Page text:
There are many charities doing a fantastic job of building their brand, there are some charities that aren’t too worried about it, and some are thinking about it in the wrong way. In this post we wanted to offer some of our advice from working alongside charities.
There are around 163,000 Charitable Organisations in the UK. Nearly 97% of those have an income of less than £1 million. More than 21 million volunteers help UK charities and the estimated value of their work is £23.9 billion per year – according to the NCVO.
Among charities surveyed in the Lloyd’s Bank Foundation Survey, 81% of them said the biggest challenge they faced was gaining funding, closely followed by demand for services and capacity.
Despite these challenges, organisations like yourselves have continued to work away in the background, filling the gaps that the government have failed to. To lift heads that have dropped. There are limited resources available to charities though, and this means we need to think creatively about how we’re going to continue our mission.
Charities need to effectively control what’s in their power, as these areas will give opportunity to differentiate from other organisations and make an impact. You can only control the controllable. We would say you should start with these things:
This can all be done very effectively through creating a robust brand.
SHOCK. A brand agency for the third sector have said you should invest in branding, who would have thought it? But hear us out. It’s not just about brand identity and messaging, in fact, that’s only about 50% of it.
Well, we like Marty Neumeier’s definition, which is: “a brand is someone’s gut feeling about a product of service… it’s a gut feeling because we’re all emotional, intuitive beings, despite our best efforts to be rational”. A brand is defined by individuals, as we all create our own version of it.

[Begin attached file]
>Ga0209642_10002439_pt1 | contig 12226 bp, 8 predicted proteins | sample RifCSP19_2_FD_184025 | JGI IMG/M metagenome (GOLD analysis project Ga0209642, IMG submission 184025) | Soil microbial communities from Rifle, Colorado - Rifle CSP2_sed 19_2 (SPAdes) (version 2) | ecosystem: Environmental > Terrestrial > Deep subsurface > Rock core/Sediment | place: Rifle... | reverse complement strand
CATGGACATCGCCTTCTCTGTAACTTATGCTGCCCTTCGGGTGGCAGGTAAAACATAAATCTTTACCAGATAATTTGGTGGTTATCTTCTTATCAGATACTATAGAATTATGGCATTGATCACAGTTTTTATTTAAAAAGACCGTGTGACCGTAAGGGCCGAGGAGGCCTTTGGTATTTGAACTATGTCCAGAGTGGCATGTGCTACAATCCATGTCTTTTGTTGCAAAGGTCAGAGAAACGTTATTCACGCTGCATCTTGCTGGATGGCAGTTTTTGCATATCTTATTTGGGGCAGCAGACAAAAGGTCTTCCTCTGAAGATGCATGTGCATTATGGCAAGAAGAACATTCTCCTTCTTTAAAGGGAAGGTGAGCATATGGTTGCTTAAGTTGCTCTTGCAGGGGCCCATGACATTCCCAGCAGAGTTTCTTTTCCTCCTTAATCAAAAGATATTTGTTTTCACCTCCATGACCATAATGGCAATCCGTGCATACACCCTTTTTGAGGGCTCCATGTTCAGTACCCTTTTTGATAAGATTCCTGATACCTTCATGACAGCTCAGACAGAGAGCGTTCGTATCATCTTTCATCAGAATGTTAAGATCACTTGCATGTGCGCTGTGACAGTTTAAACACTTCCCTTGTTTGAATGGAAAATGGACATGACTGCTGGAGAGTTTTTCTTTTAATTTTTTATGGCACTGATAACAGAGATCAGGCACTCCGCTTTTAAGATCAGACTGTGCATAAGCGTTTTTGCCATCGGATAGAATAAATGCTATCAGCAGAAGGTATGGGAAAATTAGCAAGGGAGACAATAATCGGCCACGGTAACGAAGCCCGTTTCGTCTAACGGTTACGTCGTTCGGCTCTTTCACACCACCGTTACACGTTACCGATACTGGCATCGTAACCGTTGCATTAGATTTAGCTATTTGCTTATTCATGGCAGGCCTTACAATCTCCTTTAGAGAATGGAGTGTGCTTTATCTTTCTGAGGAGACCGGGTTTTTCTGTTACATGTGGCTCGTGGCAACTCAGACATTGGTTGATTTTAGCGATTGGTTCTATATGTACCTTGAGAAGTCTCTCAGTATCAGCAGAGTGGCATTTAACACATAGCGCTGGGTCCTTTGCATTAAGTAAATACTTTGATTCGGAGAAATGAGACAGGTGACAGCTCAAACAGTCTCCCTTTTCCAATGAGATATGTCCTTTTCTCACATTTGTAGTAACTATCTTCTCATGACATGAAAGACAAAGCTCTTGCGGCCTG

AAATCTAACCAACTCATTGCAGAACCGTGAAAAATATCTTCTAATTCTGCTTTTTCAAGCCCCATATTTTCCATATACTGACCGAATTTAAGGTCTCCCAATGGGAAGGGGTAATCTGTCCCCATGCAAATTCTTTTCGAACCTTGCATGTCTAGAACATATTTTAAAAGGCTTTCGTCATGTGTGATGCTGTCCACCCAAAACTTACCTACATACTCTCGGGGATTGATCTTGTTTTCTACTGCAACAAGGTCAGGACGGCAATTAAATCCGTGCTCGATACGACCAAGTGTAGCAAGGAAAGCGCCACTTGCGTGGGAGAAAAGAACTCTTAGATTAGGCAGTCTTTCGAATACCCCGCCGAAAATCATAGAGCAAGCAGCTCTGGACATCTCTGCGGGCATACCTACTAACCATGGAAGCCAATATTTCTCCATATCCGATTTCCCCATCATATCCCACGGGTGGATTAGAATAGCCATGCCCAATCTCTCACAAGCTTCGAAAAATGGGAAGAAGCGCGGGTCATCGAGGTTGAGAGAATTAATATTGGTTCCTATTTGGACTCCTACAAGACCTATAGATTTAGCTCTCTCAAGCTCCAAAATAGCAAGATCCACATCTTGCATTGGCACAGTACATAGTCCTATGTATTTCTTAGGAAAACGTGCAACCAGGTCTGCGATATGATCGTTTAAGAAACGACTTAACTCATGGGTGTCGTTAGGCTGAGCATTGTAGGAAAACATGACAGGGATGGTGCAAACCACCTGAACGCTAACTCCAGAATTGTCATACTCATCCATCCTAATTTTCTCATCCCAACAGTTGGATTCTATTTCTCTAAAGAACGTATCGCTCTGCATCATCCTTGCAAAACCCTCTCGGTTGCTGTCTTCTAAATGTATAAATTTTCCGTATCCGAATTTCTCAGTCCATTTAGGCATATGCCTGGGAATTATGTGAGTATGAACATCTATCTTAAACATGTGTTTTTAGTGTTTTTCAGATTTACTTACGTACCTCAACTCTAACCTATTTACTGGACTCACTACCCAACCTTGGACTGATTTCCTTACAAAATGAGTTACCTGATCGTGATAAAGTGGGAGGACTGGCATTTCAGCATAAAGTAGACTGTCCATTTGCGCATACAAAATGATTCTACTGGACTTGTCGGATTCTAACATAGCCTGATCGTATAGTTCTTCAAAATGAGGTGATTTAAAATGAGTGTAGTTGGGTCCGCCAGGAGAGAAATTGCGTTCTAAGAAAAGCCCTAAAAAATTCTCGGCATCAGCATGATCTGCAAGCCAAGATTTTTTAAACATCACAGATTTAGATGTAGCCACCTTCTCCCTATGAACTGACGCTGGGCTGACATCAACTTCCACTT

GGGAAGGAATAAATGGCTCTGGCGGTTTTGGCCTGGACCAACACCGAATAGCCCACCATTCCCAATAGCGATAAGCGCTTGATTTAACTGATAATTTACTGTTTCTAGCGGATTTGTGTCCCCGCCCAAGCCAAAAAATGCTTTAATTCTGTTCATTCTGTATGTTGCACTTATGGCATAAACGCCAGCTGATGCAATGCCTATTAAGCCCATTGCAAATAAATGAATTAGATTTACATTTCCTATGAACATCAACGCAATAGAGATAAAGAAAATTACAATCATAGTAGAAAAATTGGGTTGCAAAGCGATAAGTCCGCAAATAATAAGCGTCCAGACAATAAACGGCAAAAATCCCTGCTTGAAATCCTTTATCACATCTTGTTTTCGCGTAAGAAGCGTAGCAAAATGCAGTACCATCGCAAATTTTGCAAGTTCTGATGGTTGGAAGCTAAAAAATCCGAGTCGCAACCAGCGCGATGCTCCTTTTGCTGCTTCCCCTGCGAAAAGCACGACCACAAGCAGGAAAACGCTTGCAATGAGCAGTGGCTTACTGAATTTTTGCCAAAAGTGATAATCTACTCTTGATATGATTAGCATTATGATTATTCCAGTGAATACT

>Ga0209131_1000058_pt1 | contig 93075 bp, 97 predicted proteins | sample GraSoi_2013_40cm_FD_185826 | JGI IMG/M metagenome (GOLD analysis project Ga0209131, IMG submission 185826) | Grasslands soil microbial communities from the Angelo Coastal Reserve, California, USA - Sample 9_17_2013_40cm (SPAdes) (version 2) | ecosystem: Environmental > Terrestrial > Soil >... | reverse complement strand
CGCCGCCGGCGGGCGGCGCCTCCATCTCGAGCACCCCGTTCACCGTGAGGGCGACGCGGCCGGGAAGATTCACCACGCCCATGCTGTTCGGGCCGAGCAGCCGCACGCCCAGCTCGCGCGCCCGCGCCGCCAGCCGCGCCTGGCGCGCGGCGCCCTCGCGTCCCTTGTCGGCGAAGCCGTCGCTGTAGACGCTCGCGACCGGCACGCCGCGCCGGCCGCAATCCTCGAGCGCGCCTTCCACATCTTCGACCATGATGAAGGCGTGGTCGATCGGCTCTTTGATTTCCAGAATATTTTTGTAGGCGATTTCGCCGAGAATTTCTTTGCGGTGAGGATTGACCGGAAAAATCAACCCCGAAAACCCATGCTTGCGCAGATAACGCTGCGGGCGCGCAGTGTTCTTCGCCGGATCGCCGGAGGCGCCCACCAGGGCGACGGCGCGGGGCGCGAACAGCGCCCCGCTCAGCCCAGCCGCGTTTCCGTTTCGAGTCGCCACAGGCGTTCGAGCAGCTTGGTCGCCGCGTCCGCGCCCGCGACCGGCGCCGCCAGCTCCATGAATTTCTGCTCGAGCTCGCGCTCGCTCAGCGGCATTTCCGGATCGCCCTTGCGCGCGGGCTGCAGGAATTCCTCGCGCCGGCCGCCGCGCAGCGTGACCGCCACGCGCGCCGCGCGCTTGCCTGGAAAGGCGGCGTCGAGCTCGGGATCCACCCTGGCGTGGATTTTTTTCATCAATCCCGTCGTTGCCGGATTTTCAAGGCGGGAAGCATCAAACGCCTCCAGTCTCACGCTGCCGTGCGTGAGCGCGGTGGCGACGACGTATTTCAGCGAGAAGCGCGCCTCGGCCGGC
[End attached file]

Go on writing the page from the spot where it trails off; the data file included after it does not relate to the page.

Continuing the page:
In the Charity Comms brand report, they say that: brand is the single most important element of creating a connection with people as a charity.
So it’s not just us talking about the importance of brand…
The key thing to note though is a brand is not about just the brand identity or website, but it’s about the whole of your organisation really; your team, the service you offer, the way you answer the phone, the results you get – they all have huge impact on building an effective brand.
Brand Identity and Brand Strategy are big parts of that puzzle, because if you can’t tell people about what you do in an effective, clear and distinctive way, then you won’t get them to take the next step with you.
In our eBook we talk about the overarching way design and brand can be used to reach the people you need to, so feel free to download that (it’s free!) and have a read. Today, we thought we’d go through some ways you can work out whether your branding is helping or hindering your organisation.
It’s probably quite helpful for us to talk about the key pillars to an effective charity brand at this point. We believe it’s something like this:
It’s more important than ever for brands to stand for something, or a number of things. What does your organisation stand for? Does your team embody those values? Does your brand communicate those values?
Do you know who you’re for, and how you’re different to other charities in the same arena? What will separate you from them? Positioning yourself effectively is key to your success.
A brand identity is not just about how it looks, but how it speaks and communicates with others. If your brand was a person, how would they talk? What would they wear? Sounds strange, but an effective identity will help build trust, and help people to build a positive picture of your brand in their mind.